scale_edge_color_manual(values = c(rgb(0, 0, 0, 0.3), rgb(0, 0, 0, 1))) +
theme_graph()+
theme(legend.position = "none")``` If you want to avoid node overlaps, you can use `geom_node_voronoi()`. So this is actually already implemented in {{ggraph}}, but originates from `geom_voronoi_tile()`.

```ggraph(g,
layout = "manual",
x = bb\$xy[, 1],
y = bb\$xy[, 2]) +
geom_edge_link0(aes(filter = !col, col = col), width = 0.2) +
geom_node_voronoi(
aes(x, y, fill = grp),
expand = unit(-0.5, 'mm'),
colour = 'black'
) +
scale_color_brewer(palette = "Set1") +
scale_fill_brewer(palette = "Set1") +
scale_edge_color_manual(values = c(rgb(0, 0, 0, 0.3), rgb(0, 0, 0, 1))) +
theme(
legend.position = "none",
panel.grid = element_blank(),
axis.ticks = element_blank(),
axis.text = element_blank()
) +
theme_graph() +
theme(legend.position = "none")``` # new node shapes with scatterpie

How can I make my nodes into a pie chart?

I have seen this pop up on twitter from time to time. Disregarding the whole discussion on the usefulness of pie chart, a solution to this is to use the {{scatterpie}} package.

```set.seed(1439)
# create a random graph with three random attributes
g <- sample_pa(20, 1)
V(g)\$A <- abs(rnorm(20, sd = 1))
V(g)\$B <- abs(rnorm(20, sd = 2))
V(g)\$C <- abs(rnorm(20, sd = 3))

#precompute the layout
xy <- layout_with_stress(g)
V(g)\$x <- xy[, 1]
V(g)\$y <- xy[, 2]

ggraph(g, "manual", x = V(g)\$x, y = V(g)\$y) +
geom_scatterpie(
cols = c("A", "B", "C"),
data = as_data_frame(g, "vertices"),
colour = NA,
pie_scale = 2
) +
coord_fixed() +
theme_graph() +
theme(legend.position = "bottom")``` This could be useful in many ways. One use-case that comes to mind is for reduced cluster graphs. That is a new network is created from a given clustering, where each node represents a cluster. The pie chart can then show the composition of the nodes within the cluster.

```#create network with a group structure
g <- sample_islands(9, 40, 0.4, 15)
g <- igraph::simplify(g)
V(g)\$grp <- as.character(rep(1:9, each = 40))

# create a random categorical variable
V(g)\$cat <- sample(c("A", "B", "C"), vcount(g), replace = T)

# contract the network based on the groups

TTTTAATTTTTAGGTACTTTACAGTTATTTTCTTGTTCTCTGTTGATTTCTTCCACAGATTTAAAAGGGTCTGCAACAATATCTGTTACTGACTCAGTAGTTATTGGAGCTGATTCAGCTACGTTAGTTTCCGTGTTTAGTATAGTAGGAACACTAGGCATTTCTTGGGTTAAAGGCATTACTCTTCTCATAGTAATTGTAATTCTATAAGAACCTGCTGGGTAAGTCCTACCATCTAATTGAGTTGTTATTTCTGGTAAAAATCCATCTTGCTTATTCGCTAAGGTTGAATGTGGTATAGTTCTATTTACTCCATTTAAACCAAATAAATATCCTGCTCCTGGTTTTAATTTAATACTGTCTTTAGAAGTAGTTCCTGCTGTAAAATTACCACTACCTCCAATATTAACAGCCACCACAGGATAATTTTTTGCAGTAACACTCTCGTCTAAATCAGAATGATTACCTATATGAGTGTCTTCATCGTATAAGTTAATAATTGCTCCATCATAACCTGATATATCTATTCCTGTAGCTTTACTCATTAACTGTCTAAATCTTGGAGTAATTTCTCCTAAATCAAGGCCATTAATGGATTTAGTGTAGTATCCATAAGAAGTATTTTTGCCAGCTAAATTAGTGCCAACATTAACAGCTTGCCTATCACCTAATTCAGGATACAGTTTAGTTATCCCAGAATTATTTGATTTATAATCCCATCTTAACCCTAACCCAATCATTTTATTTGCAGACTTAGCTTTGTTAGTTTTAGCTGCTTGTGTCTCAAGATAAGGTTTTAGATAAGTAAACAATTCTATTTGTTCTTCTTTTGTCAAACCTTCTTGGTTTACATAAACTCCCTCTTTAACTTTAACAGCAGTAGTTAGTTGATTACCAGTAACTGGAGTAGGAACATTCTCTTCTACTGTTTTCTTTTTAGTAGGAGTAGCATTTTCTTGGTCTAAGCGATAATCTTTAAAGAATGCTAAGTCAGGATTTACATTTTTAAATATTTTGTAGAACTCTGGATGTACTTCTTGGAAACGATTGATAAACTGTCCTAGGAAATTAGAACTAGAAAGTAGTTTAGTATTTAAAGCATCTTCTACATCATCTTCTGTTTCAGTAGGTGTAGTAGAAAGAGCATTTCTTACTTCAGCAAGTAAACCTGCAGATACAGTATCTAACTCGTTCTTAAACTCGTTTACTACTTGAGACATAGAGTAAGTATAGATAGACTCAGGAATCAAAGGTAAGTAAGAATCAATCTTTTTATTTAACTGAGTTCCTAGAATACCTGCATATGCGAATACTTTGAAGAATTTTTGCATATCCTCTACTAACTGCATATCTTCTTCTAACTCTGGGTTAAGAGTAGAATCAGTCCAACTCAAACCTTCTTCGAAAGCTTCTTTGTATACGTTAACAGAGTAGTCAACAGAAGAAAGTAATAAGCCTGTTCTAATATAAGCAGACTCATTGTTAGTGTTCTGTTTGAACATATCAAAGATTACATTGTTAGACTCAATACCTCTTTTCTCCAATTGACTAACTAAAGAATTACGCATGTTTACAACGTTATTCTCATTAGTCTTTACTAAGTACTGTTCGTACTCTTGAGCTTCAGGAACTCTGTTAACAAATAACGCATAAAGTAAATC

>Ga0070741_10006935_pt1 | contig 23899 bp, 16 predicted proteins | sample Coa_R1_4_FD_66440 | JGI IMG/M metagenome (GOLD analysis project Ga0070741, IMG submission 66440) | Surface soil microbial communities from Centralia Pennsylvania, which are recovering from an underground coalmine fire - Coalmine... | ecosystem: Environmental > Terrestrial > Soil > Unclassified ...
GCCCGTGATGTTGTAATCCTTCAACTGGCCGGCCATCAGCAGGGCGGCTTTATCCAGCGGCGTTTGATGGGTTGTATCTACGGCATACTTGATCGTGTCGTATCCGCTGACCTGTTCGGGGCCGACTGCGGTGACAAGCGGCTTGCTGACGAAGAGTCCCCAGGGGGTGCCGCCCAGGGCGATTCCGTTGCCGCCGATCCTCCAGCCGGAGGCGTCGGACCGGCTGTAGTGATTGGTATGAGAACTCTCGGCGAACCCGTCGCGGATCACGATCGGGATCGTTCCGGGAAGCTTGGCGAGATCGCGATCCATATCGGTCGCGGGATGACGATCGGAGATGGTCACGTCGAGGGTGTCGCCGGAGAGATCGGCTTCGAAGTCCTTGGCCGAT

g_clu <- contract(g, V(g)\$grp, vertex.attr.comb = "concat")
E(g_clu)\$weight <- 1
g_clu <- simplify(g_clu, edge.attr.comb = "sum")

# calculate the number of occurrences of each attribute in each cluster
V(g_clu)\$A <- sapply(V(g_clu)\$cat, function(x)
sum(x == "A"))
V(g_clu)\$B <- sapply(V(g_clu)\$cat, function(x)
sum(x == "B"))
V(g_clu)\$C <- sapply(V(g_clu)\$cat, function(x)
sum(x == "C"))

# precompute layout
xy <- layout_with_stress(g_clu)
V(g_clu)\$x <- xy[, 1]
V(g_clu)\$y <- xy[, 2]

ggraph(g_clu, "manual", x = V(g_clu)\$x, y = V(g_clu)\$y) +
geom_scatterpie(
cols = c("A", "B", "C"),
data = as_data_frame(g_clu, "vertices"),
colour = "white",
pie_scale = 3
) +
scale_fill_manual(values = c("goldenrod", "black", "darkorchid2")) +
coord_fixed() +
theme_graph() +
theme(legend.position = "bottom")``` Can I do something else besides pie charts?

If you do not like pie charts (who does these days?), you can also create bar charts, but this takes a bit more effort (the following is adapted from stackoverflow).

```#create data frames for nodes (wide and long)
nodes_wide <- igraph::as_data_frame(g_clu, "vertices")

nodes_long <- nodes_wide %>% select(A:C) %>%
mutate(id = 1:nrow(nodes_wide)) %>%
gather("attr", "value", A:C)

# create the bar charts
bar_list <- lapply(1:vcount(g_clu), function(i) {
gt_plot <- ggplotGrob(
ggplot(nodes_long[nodes_long\$id == i, ]) +
geom_col(
aes(factor(id), value, group = id, fill = attr),
position = 'dodge2',
color = NA
) +
scale_fill_manual(values = c("goldenrod", "black", "darkorchid2")) +
labs(x = NULL, y = NULL) +
coord_cartesian(expand = FALSE) +
theme(
legend.position = "none",
panel.background = element_rect(fill = "white", colour = NA),
line = element_blank(),
text = element_blank()
)
)
panel_coords <- gt_plot\$layout[gt_plot\$layout\$name == "panel", ]
gt_plot[panel_coords\$t:panel_coords\$b, panel_coords\$l:panel_coords\$r]
})

# convert to custom annotation
annot_list <- lapply(1:vcount(g_clu), function(i) {
xmin <- nodes_wide\$x[i] - 0.07
xmax <- nodes_wide\$x[i] + 0.07
ymin <- nodes_wide\$y[i] - 0.07
ymax <- nodes_wide\$y[i] + 0.07
annotation_custom(
bar_list[[i]],
xmin = xmin,
xmax = xmax,
ymin = ymin,
ymax = ymax
)
})

# create basic network
p <- ggraph(g_clu, "manual", x = V(g_clu)\$x, y = V(g_clu)\$y) +
theme_graph()+
coord_fixed()

# put everything together
Reduce("+", annot_list, p)``` This hack can be used with all kinds of geoms. Here is another example with `geom_waffle()` from the {{waffle}} package.